In 1990, five years after the debut of the Legend and Integra, Acura introduced the NSX, a midship V6 powered, rear-wheel-drive sports car. The NSX, an acronym for "New Sports eXperimental", was billed as the first Japanese car capable of competing with Ferrari and Porsche. This vehicle served as an "image car" for both the Honda and Acura brands, heralding the introduction of Honda's VTEC technology. The NSX was the world's first all-aluminum production car, and was also marketed and viewed by some as the "everyday supercar" thanks in part to its ease of use, quality and reliability, traits that were unheard of in the supercar segment at the time. With the release of the NSX, Acura introduced the "A-badge", a stylized pair of calipers—a tool used for exacting measurements to imply that Acura vehicles are built to precise and demanding standards.
Despite a strong start in market acceptance for the Acura brand, sales suffered in the mid-to-late 1990s. Some critics attributed this decline in part to less inspiring designs, which were re-branded Japanese-spec Hondas, such as the Acura Vigor in 1992. Additionally, during this time Acura switched to an alphanumeric nomenclature formula, dropping the Legend, Vigor and Integra titles, following the lead of the NSX sportscar. The 1996 3.5 RL, which replaced the popular Legend, and the Vigor became the 2.5 TL and 3.2 TL, and was regarded by many as the epitome of this problem, namely because the alphanumeric designations were more anonymous than the former Legend, Vigor and Integra titles, which had grown into their own cult followings.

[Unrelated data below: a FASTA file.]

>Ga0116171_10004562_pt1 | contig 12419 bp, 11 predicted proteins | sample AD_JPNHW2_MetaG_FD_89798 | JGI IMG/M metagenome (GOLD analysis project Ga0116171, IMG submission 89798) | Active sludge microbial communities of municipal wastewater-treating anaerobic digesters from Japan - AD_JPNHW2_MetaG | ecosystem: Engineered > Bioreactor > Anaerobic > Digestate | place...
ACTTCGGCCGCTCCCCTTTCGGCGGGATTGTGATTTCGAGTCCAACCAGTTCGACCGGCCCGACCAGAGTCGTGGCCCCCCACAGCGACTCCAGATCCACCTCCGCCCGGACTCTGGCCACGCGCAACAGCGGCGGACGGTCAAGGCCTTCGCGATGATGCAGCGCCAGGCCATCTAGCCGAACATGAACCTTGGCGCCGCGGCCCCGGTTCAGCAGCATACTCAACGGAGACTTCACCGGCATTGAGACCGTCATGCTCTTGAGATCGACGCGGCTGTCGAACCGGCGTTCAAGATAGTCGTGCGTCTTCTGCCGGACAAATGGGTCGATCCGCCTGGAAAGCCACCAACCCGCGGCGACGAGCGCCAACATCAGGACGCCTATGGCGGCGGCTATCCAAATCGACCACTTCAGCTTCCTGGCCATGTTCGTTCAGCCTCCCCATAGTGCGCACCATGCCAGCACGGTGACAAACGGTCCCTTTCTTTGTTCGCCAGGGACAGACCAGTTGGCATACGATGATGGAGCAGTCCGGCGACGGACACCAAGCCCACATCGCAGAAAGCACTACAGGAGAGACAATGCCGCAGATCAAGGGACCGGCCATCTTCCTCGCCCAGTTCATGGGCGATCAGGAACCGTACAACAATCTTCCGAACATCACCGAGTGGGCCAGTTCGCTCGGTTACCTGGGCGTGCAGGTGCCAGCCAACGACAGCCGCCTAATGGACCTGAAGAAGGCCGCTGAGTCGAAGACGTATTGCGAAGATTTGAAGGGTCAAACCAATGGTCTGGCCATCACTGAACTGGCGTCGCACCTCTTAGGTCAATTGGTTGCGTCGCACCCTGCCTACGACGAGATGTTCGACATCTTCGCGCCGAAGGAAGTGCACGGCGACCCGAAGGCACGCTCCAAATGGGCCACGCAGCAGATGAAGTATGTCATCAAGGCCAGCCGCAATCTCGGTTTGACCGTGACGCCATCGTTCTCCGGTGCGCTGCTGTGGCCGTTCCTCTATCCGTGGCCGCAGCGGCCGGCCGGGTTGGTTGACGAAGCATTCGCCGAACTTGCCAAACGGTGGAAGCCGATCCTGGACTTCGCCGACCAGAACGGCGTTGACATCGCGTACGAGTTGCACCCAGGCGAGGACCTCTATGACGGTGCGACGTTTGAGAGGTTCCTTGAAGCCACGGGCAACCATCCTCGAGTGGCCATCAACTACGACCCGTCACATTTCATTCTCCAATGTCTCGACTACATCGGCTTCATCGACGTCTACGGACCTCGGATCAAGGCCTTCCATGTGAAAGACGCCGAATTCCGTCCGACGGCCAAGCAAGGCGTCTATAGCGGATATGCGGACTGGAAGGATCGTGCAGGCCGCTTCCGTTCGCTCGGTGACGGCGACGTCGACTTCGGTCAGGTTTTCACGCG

The parent company, Honda, was also feeling the results of the decline of the Japanese economy, due to the Japanese asset price bubble that took place during the 1990s and into the 2000s. This period is known in Japan as The Lost Decade.
During this time, the NSX also lost sales as Acura made few changes from its original 1990 trim. A year later, the Integra sedan was withdrawn from the Canadian market, replaced by the market-exclusive Acura 1.6 EL, a rebadged Honda Civic/Domani. The Integra sedan continued to be sold in the United States until 2001 (in name only, the model it was replaced with, the RSX, was simply a rebadged left-hand-drive version of the JDM DC5 Honda Integra).